All data outlined in this release, unless noted otherwise, is based on the results of a Voya Financial survey conducted through Ipsos on the Ipsos eNation omnibus online platform among 1,005 adults aged 18+ in the U.S. Research was conducted in five waves in 2020: March 25–26; April 22–23; May 29–June 1; June 29–30; and July 30–31.

1 & 2. Voya plan participant data as of June 30, 2020, compared with June 30, 2019.

About Voya Financial®

Voya Financial, Inc. (NYSE: VOYA), helps Americans plan, invest and protect their savings — to get ready to retire better. Serving the financial needs of approximately 13.8 million individual and institutional customers in the United States, Voya is a Fortune 500 company that had $7.5 billion in revenue in 2019. The company had $606 billion in total assets under management and administration as of June 30, 2020. With a clear mission to make a secure financial future possible — one person, one family, one institution at a time — Voya’s vision is to be America’s Retirement Company®. Certified as a “Great Place to Work” by the Great Place to Work® Institute, Voya is equally committed to conducting business in a way that is socially, environmentally, economically and ethically responsible. Voya has been recognized as a 2020 World’s Most Admired Company by Fortune magazine; one of the 2019 World’s Most Ethical Companies® by the Ethisphere Institute; as a member of the Bloomberg Gender Equality Index; and as a “Best Place to Work for Disability Inclusion” on the Disability Equality Index by Disability:IN. For more information, visit voya.com. Follow Voya Financial on Facebook, LinkedIn and Twitter @Voya.

About Ipsos

Ipsos is the world’s third largest market research company, present in 90 markets and employing more than 18,000 people. Our passionately curious research professionals, analysts and scientists have built unique multispecialist capabilities that provide true understanding and powerful insights into the actions, opinions and motivations of citizens, consumers, patients, customers or employees. We serve more than 5000 clients across the world with 75 business solutions. Founded in France in 1975, Ipsos is listed on the Euronext Paris since July 1st, 1999. The company is part of the SBF 120 and the Mid-60 index and is eligible for the Deferred Settlement Service (SRD). ISIN code FR0000073298, Reuters ISOS.PA, Bloomberg IPS:FP www.ipsos.com.

Ipsos is a separate entity and not a corporate affiliate of Voya Financial®.

VOYA-RET

View source version on businesswire.com: https://www.businesswire.com/news/home/20200901005115/en/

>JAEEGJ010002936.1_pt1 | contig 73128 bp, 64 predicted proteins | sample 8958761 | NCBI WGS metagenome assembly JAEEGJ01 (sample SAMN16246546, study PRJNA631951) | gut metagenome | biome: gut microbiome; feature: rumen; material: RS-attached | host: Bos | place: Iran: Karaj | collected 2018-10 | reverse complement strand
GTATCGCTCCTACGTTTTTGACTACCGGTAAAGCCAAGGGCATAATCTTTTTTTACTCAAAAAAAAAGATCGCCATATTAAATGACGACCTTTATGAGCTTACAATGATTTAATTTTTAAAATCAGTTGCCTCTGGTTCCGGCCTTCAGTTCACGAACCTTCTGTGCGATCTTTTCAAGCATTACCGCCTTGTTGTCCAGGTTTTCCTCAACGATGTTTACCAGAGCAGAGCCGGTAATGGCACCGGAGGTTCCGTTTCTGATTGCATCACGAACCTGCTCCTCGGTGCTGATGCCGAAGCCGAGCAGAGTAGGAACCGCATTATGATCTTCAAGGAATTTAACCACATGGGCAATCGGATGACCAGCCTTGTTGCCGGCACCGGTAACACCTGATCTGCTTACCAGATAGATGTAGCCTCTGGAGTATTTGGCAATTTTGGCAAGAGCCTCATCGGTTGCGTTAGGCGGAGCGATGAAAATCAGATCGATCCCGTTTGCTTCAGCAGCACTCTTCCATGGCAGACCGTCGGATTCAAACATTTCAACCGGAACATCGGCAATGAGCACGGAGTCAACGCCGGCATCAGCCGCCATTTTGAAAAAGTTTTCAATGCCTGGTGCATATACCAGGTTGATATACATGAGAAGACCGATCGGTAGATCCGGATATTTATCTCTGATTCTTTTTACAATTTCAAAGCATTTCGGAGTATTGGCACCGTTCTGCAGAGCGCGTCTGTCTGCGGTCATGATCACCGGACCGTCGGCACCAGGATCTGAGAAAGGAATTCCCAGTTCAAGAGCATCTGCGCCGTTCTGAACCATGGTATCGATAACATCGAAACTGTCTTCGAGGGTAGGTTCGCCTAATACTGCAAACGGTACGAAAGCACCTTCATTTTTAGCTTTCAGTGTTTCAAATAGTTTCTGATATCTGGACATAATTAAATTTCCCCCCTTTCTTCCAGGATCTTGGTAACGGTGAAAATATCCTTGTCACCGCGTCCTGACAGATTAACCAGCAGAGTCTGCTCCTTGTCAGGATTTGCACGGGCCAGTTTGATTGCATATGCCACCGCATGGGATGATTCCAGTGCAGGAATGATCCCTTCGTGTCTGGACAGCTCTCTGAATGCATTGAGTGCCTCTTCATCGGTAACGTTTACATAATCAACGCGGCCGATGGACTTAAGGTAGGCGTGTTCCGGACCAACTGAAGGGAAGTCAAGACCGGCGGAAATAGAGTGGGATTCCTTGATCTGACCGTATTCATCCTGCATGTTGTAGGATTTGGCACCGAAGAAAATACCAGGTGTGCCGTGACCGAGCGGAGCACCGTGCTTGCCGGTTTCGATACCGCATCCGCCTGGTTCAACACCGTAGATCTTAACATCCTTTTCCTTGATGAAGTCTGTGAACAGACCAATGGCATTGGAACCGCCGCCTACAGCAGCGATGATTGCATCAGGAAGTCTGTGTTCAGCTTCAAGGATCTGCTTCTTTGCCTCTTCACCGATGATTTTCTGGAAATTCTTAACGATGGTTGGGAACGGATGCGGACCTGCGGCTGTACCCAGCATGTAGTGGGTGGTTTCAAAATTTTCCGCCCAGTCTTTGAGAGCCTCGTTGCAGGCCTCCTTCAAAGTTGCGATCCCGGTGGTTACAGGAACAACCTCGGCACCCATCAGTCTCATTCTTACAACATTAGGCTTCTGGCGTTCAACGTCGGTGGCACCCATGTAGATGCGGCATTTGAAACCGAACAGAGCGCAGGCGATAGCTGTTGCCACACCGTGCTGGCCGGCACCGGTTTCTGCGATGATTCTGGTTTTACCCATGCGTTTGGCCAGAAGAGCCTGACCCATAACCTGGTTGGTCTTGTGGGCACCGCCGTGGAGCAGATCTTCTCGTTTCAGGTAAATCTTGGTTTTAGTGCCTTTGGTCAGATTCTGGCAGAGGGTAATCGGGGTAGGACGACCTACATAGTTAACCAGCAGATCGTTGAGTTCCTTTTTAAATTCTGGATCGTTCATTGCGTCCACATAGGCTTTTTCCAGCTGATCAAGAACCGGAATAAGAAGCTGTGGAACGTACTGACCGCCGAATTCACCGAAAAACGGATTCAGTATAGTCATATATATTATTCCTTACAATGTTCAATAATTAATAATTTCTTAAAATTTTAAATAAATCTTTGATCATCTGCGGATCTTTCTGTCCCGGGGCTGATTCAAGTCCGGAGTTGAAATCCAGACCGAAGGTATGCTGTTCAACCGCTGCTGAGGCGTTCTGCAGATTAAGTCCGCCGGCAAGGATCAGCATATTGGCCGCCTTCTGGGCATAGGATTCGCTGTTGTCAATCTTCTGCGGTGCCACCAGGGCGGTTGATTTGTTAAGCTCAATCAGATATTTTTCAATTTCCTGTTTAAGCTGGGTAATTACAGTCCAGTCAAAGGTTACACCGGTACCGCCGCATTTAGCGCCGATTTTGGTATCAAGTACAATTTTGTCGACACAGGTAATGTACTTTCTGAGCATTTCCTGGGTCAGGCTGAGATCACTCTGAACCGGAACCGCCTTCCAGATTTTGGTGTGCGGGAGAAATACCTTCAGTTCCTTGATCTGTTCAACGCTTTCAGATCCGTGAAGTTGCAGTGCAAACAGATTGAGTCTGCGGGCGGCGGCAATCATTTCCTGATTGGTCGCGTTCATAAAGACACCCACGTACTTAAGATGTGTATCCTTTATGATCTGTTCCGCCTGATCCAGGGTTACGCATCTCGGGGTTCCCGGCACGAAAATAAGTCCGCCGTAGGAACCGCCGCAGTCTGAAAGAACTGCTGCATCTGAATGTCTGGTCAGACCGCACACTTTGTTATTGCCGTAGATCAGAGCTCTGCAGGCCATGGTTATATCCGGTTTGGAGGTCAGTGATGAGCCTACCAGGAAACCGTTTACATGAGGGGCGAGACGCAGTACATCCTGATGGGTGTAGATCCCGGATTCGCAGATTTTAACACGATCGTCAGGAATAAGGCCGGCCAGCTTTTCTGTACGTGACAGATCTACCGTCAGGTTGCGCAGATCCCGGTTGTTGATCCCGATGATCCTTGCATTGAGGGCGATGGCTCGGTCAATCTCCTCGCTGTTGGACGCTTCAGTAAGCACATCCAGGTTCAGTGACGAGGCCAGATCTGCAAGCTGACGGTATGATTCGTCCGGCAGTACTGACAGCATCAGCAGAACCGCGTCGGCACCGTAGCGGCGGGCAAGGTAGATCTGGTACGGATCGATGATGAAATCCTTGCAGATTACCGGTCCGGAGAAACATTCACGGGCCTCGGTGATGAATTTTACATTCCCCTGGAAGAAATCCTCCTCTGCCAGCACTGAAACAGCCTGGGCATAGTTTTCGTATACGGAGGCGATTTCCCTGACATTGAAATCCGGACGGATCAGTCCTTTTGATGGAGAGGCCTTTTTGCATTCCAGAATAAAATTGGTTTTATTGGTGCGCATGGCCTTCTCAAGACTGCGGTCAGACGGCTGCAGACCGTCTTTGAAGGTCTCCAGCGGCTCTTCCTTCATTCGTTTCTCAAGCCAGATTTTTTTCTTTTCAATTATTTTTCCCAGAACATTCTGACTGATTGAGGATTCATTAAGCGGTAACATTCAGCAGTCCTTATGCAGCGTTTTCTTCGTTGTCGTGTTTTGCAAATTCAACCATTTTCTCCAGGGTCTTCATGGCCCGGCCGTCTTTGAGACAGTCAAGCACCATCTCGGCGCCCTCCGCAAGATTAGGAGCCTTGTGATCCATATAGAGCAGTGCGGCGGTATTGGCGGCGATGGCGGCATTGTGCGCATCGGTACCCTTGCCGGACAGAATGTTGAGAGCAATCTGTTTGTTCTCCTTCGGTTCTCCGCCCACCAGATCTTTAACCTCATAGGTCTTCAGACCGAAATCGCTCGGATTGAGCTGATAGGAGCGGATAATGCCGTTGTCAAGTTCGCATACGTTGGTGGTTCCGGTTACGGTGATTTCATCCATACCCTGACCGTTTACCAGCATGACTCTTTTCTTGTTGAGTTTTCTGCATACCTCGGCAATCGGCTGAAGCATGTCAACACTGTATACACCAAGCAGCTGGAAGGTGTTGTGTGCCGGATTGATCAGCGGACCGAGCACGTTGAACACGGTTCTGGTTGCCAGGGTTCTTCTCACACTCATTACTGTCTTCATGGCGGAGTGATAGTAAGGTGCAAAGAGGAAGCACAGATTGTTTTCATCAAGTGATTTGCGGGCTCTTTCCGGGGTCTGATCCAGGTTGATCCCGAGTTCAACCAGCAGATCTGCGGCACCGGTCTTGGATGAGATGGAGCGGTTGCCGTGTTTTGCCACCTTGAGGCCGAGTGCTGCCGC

Contacts

Media:
Laura Maulucci
Voya Financial
Office: (860) 580-1278
Cell: (508) 353-6913
Laura.Maulucci@voya.com

Source: news.yahoo.com


‘His life is home – work, work – home’: Thiago Silva will join up with Chelsea this week

‘His life is home – work, work – home’: Thiago Silva will join up with Chelsea this week

Thiago Silva is set to arrive in London this week, according to his agent. The veteran center back, who signed with Chelsea last week, just a couple days after the Champions League final, has been on relaxing in Italy since — still finding time for a medical and a contract-signing, both of which took place in Milano.

Italy is fortunately on the exempt list for UK quarantine requirements, so Silva should be able to get straight to work once he lands. Given his personality, he will undoubtedly be itching to get back to it as soon as possible — and not a moment too soon since the season starts in two weeks!

“He is on holiday in Italy, he will be in London between now and the end of the week.

“He is happy to discover the Premier League. We had a lot of offers, but Chelsea are one of the world’s top 10 clubs.

“Physically, Thiago can play for another 5 or 6 years at the highest level. He is an athlete who looks after himself. He doesn’t drink, he doesn’t smoke, he doesn’t party. His life is home – work, work – home.”

-Paulo Tonietto; source: L’Equipe via GFFN

All work and no play may make Jack a dull boy, but it makes Thiago an exciting signing instead.

Let’s go!

Source: weaintgotnohistory.sbnation.com

Author: David Pasztor


Lambs Farm reopens gates for visitors with online reservations

Lambs Farm reopens gates for visitors with online reservations

A visitor to Lambs Farm feeds one of the animals that can be visited through October.

A visitor to Lambs Farm feeds one of the animals that can be visited through October. (Lambs Farm)

Stella, Mezzo, Snoopy and the rest of the farmyard gang are waiting for a visit from the public at Lambs Farm in Libertyville.